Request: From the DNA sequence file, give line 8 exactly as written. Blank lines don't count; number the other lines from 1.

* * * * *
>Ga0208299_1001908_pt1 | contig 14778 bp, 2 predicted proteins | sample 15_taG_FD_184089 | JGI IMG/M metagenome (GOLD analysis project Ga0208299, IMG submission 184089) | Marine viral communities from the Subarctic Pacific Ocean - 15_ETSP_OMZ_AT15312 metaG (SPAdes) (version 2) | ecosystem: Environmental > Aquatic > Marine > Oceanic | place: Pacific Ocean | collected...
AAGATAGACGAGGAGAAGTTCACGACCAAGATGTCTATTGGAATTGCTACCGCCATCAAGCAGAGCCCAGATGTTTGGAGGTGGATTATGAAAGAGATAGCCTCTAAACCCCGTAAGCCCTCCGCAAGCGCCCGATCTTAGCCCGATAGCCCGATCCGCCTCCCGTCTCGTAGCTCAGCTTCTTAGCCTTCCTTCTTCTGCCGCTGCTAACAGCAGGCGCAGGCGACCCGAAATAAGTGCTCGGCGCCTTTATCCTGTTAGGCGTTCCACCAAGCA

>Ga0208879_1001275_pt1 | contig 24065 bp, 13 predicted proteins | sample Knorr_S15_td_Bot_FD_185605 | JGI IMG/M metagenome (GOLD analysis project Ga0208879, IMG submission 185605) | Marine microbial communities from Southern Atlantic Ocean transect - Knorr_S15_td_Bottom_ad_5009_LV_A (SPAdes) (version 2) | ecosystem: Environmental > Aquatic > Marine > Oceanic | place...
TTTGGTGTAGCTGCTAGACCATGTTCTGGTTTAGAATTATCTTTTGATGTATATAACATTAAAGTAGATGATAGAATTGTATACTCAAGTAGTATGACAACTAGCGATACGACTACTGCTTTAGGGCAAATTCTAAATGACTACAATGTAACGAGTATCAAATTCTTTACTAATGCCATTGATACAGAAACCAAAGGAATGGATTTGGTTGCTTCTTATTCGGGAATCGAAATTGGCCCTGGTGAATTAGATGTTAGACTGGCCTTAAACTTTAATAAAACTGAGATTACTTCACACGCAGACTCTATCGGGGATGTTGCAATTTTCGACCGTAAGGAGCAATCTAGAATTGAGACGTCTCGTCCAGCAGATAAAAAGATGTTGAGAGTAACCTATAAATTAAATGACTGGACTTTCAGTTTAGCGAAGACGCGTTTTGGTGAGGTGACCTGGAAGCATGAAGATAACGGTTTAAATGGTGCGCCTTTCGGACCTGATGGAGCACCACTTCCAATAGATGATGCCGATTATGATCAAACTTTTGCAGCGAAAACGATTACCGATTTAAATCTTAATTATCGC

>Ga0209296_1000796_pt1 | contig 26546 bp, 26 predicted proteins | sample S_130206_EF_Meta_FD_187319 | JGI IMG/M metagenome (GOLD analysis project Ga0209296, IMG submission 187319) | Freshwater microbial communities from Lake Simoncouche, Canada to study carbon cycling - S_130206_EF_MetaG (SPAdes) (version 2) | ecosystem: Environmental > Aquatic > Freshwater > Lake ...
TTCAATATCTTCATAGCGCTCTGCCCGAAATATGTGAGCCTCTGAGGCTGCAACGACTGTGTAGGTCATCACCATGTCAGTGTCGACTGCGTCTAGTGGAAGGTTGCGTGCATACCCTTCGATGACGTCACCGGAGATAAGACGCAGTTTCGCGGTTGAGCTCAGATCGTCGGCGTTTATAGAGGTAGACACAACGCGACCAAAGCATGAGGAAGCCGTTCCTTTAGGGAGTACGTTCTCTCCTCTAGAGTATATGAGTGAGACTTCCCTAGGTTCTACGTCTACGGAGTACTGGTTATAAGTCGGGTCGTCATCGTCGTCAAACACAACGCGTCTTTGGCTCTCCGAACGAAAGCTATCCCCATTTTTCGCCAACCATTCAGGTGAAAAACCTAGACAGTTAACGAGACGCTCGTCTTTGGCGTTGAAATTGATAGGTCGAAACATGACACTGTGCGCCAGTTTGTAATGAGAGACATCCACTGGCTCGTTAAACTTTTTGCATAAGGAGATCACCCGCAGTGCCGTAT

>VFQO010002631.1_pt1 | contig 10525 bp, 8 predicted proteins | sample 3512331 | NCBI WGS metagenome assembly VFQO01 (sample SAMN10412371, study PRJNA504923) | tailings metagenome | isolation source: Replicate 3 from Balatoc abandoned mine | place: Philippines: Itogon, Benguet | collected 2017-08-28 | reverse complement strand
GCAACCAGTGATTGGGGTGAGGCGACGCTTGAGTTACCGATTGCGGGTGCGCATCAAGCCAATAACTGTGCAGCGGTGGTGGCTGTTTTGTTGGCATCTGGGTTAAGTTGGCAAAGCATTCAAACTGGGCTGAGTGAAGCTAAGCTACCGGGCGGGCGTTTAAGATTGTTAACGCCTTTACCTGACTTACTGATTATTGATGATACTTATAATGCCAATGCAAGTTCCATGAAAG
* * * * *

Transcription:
GCAACCAGTGATTGGGGTGAGGCGACGCTTGAGTTACCGATTGCGGGTGCGCATCAAGCCAATAACTGTGCAGCGGTGGTGGCTGTTTTGTTGGCATCTGGGTTAAGTTGGCAAAGCATTCAAACTGGGCTGAGTGAAGCTAAGCTACCGGGCGGGCGTTTAAGATTGTTAACGCCTTTACCTGACTTACTGATTATTGATGATACTTATAATGCCAATGCAAGTTCCATGAAAG